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Study Finds African-Americans Are More Bible Friendly Than the General Population
Published:
4/29/2014 2:09:46 PM


Arthur Satterwhite
 
NEW YORK, NY - While the general American population is divided in their views of the Bible,i African-Americans are overwhelmingly pro-Bible. African-Americans came out on top in Bible engagement and Bible friendliness in American Bible Society's fourth annual State of the Bible survey. They also led in the use of technology and frequent Bible reading when compared to all other races as well as the combined U.S. adult population.

The survey found the percentage of African-American adults who are engaged with Scriptureii is 27 percent, compared with 19 percent of the general population. In addition, 45 percent of African-American adults are considered Bible friendly,iii compared with 37 percent of all adults.

A larger percentage of African-Americans have accessed the Bible electronically via a cellphone, computer or tablet at 42 percent, compared to 33 percent of all adults. They are also leaders in downloading Bible apps. Thirty-nine percent of African-American adults have a Bible app downloaded on their phones, while only 21 percent of all adults report the same.

Not only do African-Americans have a higher percentage as frequent Bible readers, but they also boast the highest percentage of those reporting an increase in Bible reading in the last year (28 percent compared with a national average of 18 percent). Twenty-nine percent of African-American adults read the Bible four or more times a week or every day, while 19 percent of the general population of U.S. adults do.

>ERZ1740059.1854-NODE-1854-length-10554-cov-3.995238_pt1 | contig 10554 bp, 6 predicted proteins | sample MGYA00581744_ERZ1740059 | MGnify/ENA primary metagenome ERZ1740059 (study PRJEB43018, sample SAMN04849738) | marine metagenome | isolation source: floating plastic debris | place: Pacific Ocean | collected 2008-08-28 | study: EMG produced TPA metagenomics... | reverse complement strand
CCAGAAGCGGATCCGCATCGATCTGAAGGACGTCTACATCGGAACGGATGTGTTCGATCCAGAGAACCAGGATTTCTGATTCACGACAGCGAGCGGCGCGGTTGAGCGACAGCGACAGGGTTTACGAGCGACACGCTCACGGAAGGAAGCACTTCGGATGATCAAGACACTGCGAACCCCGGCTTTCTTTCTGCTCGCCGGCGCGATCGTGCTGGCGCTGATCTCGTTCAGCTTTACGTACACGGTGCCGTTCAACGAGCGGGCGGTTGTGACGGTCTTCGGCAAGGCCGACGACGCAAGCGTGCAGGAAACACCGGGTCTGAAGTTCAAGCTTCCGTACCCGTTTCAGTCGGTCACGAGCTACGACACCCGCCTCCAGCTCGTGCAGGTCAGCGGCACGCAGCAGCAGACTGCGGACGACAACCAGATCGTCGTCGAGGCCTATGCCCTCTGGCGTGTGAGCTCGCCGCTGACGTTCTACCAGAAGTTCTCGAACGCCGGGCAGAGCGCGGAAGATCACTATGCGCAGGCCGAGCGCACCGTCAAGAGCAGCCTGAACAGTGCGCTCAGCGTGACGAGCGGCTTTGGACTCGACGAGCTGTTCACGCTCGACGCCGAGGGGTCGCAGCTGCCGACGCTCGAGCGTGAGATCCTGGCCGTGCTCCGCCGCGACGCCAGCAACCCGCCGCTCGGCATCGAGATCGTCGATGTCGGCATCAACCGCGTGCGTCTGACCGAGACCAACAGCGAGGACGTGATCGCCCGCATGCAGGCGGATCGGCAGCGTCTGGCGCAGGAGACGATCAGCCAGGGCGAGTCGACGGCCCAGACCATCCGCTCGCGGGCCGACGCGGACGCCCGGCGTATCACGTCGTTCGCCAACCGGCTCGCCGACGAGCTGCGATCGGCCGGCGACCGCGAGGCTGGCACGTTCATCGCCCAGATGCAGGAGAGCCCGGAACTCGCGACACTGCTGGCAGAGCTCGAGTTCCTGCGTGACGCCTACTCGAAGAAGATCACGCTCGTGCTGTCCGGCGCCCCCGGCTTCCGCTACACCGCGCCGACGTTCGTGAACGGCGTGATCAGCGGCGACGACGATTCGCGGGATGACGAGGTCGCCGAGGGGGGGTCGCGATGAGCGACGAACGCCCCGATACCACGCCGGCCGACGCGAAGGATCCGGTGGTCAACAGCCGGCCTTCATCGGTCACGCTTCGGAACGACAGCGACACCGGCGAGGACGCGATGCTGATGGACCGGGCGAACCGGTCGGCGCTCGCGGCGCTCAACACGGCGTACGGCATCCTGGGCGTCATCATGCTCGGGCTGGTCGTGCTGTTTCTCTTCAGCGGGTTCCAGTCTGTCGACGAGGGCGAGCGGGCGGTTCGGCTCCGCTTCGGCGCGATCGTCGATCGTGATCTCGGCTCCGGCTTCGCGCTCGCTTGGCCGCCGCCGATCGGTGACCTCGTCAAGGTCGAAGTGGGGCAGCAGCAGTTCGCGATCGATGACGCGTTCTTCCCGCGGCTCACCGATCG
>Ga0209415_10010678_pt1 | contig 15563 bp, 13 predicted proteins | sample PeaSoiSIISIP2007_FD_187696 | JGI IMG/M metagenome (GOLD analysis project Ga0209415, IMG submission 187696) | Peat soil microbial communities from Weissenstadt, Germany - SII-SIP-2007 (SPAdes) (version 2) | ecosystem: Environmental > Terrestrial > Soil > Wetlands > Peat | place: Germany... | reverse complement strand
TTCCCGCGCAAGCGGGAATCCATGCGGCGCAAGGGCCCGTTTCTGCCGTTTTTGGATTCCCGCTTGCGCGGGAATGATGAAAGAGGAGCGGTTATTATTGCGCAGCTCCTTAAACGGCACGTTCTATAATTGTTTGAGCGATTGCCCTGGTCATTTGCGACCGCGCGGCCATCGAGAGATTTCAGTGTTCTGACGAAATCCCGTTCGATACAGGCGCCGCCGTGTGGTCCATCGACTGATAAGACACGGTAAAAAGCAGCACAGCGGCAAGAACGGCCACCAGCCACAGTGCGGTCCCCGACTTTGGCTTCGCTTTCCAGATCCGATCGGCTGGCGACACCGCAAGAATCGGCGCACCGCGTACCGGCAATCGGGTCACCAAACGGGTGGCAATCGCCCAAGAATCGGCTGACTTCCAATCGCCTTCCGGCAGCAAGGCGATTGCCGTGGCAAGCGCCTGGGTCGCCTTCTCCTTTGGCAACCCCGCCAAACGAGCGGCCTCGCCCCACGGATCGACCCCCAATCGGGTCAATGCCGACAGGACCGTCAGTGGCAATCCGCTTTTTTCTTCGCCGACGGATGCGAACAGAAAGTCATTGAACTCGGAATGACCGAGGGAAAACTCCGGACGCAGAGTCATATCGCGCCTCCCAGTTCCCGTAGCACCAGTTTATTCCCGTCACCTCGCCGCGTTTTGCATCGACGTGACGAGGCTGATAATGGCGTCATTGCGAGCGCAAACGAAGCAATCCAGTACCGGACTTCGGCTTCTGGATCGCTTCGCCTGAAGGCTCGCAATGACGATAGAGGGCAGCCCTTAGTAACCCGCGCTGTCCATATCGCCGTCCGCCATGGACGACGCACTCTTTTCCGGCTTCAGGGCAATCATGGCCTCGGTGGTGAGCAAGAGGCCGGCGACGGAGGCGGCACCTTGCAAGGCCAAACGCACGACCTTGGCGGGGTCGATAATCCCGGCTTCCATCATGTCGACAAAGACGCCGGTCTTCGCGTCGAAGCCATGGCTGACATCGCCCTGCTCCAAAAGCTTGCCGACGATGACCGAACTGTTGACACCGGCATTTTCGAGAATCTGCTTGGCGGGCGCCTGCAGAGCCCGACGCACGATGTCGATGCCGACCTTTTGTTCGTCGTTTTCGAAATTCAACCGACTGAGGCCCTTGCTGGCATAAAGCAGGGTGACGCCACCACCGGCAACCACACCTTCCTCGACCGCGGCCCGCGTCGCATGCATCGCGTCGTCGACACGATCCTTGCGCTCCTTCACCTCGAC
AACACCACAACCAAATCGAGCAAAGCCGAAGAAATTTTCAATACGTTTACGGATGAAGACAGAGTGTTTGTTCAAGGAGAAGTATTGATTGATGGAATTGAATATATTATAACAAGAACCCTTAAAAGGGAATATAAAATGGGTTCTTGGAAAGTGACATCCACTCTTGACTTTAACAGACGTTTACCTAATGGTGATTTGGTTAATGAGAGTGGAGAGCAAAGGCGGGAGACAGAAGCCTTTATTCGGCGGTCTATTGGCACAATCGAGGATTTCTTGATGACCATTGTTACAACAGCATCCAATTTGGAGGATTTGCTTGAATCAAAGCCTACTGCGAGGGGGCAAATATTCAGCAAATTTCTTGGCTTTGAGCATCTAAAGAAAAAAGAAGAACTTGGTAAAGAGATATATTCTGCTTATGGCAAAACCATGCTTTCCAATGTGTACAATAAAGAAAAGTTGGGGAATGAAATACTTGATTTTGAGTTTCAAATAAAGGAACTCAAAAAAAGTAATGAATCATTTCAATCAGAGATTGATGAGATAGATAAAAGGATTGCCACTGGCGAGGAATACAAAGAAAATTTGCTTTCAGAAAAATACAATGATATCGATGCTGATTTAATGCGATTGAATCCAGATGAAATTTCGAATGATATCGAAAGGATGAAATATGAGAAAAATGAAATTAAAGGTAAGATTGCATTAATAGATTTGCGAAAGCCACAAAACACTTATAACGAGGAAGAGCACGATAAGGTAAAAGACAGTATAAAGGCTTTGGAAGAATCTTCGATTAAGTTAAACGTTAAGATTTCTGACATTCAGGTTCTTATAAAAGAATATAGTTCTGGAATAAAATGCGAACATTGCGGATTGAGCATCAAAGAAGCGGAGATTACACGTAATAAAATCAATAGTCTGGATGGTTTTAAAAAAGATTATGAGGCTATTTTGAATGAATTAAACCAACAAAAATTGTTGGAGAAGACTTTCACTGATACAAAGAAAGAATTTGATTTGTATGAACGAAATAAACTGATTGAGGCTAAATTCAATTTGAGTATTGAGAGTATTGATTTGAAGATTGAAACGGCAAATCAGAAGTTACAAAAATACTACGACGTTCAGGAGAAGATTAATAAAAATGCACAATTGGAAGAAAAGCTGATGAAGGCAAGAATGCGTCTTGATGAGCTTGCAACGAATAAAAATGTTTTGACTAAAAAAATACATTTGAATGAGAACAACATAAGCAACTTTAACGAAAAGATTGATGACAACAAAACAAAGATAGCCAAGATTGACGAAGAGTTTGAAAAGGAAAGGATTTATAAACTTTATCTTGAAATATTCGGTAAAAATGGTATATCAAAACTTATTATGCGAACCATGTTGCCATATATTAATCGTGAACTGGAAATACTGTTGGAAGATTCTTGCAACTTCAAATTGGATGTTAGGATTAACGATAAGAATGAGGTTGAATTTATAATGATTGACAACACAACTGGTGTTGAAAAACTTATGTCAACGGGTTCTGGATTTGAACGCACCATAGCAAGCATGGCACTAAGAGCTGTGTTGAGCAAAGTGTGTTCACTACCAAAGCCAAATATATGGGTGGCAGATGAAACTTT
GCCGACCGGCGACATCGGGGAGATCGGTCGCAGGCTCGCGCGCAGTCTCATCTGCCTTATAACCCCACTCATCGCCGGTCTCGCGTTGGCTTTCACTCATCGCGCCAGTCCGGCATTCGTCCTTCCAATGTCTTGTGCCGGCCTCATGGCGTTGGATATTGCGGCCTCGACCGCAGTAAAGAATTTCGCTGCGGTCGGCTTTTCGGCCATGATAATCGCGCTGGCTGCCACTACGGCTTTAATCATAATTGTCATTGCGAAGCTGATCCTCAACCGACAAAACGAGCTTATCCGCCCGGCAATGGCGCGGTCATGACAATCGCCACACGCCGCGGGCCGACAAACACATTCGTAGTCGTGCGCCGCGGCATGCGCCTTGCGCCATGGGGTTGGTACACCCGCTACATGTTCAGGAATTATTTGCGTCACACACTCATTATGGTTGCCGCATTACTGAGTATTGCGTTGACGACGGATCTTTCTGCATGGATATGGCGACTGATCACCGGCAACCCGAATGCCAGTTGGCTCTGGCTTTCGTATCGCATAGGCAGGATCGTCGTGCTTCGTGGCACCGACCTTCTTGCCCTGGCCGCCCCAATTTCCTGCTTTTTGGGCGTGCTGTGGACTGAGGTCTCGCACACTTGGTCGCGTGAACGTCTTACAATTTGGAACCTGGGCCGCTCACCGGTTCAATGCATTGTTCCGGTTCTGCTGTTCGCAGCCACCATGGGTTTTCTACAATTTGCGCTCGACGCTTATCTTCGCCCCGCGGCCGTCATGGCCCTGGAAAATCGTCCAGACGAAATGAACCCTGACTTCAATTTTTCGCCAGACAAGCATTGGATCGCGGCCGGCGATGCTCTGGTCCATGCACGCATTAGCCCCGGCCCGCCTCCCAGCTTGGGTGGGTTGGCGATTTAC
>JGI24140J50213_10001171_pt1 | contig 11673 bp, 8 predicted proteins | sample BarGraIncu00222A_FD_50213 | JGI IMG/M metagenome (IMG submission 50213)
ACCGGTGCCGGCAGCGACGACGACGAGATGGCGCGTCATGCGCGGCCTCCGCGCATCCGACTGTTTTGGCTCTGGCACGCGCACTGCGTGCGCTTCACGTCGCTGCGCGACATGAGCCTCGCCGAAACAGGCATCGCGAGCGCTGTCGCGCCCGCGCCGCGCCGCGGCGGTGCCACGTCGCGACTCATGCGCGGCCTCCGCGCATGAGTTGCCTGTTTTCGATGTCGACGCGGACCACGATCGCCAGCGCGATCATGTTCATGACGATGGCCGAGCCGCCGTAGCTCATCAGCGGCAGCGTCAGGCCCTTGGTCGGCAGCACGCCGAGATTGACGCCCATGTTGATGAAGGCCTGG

The State of the Bible survey, conducted by Barna Group on behalf of American Bible Society, details Americans' beliefs about the Bible, its role in society, its presence in U.S. homes and other information about the best-selling book of all time. As in previous years, the survey found the Bible remains a highly valued, influential force in America.

"African-Americans are the nation's most engaged Bible readers. With the majority of blacks believing that the Bible contains everything a person needs to know to live a meaningful life, it is clear that the Bible is still a cornerstone of black culture," said Arthur Satterwhite, senior program manager of Arts & Media Bible Advocacy for American Bible Society. "And African-Americans are leading the way in adopting the latest technology to allow them anytime, anywhere access to God's Word."

Sixty-two percent of African-Americans believe that the Bible contains everything a person needs to know to live a meaningful life, compared to only 50 percent of all adults.
 

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